Thomas L. Thompson

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For the U.S. Representative and others of the same name, see Thomas Larkin Thompson and Thomas Thompson (disambiguation).

Thomas L. Thompson (born January 7, 1939 in Detroit, Michigan) is a biblical scholar and theologian. He was professor of theology at the University of Copenhagen from 1993 to 2009, lives in Denmark and is now a Danish citizen.

Thompson is closely associated with the minimalist movement known as The Copenhagen School (other major figures include Niels Peter Lemche, Keith Whitelam, and Philip R. Davies), a loosely knit group of scholars who hold that the Bible cannot be used as a source to determine the history of ancient Israel, and that "Israel" itself is a problematic concept.[1]

Biography[edit]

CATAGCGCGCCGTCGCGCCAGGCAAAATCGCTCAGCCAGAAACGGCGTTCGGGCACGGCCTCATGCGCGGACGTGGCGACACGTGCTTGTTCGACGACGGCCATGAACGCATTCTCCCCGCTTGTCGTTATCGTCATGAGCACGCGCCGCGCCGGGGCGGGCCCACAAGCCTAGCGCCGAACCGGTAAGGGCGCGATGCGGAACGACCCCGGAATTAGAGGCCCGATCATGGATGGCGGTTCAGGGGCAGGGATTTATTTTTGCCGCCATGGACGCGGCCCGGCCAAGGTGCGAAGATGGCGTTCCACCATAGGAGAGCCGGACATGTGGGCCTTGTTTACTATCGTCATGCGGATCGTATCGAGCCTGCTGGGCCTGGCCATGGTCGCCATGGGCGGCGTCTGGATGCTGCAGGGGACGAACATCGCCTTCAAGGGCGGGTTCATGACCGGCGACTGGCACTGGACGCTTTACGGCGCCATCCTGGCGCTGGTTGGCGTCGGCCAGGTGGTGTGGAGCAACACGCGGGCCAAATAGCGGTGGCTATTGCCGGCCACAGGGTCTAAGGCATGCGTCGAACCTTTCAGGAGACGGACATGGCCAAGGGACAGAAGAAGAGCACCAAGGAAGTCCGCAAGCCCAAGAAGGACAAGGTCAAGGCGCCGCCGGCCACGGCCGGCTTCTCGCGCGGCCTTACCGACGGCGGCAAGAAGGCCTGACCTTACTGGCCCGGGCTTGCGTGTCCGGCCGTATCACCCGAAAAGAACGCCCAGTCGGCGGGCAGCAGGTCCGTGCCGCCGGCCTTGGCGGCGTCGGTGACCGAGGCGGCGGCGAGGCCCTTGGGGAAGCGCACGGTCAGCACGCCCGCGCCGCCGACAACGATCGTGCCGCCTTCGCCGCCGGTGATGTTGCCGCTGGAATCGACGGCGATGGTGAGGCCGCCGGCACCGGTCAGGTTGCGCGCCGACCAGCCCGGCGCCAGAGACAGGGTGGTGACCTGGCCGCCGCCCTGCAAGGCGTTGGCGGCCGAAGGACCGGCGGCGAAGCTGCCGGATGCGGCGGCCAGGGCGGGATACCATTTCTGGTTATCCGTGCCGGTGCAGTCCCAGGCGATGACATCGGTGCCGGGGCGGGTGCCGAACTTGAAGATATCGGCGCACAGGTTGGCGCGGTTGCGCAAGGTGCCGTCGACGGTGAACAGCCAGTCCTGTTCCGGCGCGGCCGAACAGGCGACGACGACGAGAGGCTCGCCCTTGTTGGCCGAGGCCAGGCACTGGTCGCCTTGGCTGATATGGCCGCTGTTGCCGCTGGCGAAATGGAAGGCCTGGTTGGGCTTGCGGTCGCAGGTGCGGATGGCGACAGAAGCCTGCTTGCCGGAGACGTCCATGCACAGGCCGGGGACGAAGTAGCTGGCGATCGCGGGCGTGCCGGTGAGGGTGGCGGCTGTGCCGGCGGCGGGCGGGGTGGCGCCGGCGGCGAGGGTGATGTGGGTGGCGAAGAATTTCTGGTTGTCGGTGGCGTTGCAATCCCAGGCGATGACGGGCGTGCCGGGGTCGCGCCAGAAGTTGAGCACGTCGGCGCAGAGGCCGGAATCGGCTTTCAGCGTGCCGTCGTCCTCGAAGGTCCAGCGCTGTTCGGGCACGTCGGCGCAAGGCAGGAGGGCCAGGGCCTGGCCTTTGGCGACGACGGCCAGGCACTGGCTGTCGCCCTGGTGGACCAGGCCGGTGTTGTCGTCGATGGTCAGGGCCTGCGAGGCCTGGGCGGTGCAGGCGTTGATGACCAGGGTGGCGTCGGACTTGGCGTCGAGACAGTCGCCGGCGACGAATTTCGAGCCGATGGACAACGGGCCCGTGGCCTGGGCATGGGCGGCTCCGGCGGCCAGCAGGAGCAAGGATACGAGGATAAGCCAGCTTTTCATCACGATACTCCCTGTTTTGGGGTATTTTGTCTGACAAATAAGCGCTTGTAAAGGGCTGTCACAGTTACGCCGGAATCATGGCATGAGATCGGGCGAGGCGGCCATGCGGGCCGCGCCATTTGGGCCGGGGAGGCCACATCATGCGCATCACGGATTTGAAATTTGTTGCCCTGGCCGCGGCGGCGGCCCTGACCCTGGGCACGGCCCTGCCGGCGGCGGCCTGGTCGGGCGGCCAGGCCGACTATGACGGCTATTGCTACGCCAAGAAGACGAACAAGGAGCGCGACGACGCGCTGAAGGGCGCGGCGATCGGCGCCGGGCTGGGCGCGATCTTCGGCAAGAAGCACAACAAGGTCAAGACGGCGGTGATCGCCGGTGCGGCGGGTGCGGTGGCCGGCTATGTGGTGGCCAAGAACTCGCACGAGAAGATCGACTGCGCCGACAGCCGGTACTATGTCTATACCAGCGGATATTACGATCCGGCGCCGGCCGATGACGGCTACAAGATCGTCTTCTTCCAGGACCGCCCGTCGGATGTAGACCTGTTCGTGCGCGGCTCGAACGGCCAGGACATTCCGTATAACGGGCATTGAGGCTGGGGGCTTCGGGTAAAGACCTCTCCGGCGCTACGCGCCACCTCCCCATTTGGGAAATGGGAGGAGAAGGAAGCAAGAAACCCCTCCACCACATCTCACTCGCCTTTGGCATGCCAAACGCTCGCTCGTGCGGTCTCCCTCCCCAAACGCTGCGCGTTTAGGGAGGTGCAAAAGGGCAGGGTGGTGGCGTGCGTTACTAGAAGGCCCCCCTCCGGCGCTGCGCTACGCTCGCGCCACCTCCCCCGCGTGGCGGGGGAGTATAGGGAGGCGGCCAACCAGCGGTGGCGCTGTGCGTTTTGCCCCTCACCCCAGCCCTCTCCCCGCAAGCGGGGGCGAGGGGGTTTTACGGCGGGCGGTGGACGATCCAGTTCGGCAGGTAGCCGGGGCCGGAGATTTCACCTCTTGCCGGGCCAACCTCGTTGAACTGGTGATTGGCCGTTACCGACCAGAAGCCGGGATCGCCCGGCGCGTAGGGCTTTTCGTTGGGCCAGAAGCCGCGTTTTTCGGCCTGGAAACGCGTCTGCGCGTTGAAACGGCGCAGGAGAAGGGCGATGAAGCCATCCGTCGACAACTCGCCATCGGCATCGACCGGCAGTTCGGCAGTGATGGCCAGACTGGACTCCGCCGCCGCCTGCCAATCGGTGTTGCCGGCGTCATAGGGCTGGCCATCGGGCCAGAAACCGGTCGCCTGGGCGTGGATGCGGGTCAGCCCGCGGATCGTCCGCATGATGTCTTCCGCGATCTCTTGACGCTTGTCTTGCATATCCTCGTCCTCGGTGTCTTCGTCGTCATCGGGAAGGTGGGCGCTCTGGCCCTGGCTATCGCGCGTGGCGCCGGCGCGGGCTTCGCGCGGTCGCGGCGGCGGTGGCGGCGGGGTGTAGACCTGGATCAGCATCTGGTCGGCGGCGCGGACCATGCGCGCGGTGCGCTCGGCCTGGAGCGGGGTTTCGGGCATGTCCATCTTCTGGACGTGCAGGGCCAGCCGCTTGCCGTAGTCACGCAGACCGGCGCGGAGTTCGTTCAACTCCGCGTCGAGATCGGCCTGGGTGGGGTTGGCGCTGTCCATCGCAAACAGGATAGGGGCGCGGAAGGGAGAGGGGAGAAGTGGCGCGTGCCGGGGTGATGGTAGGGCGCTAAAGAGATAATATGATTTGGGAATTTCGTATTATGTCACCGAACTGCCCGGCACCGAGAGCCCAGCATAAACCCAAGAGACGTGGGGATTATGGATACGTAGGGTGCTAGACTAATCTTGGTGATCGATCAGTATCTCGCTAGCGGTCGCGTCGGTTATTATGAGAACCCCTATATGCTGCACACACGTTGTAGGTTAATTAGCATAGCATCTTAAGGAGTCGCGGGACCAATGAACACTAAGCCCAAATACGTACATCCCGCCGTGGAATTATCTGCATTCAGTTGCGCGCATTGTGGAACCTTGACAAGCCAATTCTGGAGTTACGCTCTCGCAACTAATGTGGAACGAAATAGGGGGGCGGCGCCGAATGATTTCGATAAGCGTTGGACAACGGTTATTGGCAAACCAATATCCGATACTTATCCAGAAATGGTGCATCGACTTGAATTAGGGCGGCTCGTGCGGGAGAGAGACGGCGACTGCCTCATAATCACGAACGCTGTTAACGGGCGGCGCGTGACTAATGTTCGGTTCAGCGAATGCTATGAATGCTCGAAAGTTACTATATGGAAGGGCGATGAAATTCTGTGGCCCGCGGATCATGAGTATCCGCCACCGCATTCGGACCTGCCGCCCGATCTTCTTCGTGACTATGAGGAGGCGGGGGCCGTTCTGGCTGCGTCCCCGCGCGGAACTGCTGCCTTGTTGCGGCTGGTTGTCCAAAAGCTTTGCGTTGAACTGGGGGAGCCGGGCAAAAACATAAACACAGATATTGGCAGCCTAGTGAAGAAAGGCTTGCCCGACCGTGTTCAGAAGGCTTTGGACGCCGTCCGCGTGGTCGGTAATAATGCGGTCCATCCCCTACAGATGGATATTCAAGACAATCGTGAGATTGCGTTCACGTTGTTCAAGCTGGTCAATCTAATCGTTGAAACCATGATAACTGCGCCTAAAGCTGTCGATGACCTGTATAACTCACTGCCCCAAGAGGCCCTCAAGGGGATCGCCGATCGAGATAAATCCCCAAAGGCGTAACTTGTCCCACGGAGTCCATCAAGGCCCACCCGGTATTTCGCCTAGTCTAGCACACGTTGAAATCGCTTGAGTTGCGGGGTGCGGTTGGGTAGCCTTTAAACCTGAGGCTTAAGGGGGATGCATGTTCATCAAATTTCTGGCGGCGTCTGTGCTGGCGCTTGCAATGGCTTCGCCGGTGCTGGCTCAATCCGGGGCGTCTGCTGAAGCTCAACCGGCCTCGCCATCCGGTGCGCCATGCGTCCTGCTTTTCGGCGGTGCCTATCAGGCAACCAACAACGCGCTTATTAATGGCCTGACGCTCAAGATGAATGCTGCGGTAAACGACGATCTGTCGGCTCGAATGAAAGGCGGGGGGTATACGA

Thompson was raised as a Catholic and obtained a B.A. from Duquesne University, in Pittsburgh, Pennsylvania, United States, in 1962. After a year in Oxford, he moved to Tübingen, where he studied for 12 years with Kurt Galling and Herbert Haag.[2] In the meantime he was instructor in theology at Dayton University (1964–65) and Assistant Professor in Old Testament studies at the University of Detroit (1967–69). He then studied Catholic Theology under the Catholic faculty at the University of Tübingen, completing his Ph.D. dissertation, "The Historicity of the Patriarchal Narratives: The Quest for the Historical Abraham", in 1971. He also worked as a research fellow on the Tübingen Atlas of the Near East. According to Thompson, the dissertation was rejected because his examiner (Joseph Ratzinger, then Tübingen's Professor of Systematic Theology and later Pope Benedict XVI) did not find it fitting for a Catholic theologian. Thompson then considered submitting his dissertation to the Protestant faculty at Tübingen, but left Tübingen in 1975 without a degree. His dissertation study was rejected by Catholic university presses, but was published in 1974 by De Gruyter Press as The Historicity of the Patriarchal Narratives.[3] It provoked controversy, and Thompson states that this was what prevented him from obtaining a position in any North American university.[4] The work, together with John Van Seters' Abraham in History and Tradition, is said to have buried the historicity of the patriarchal narratives.[2]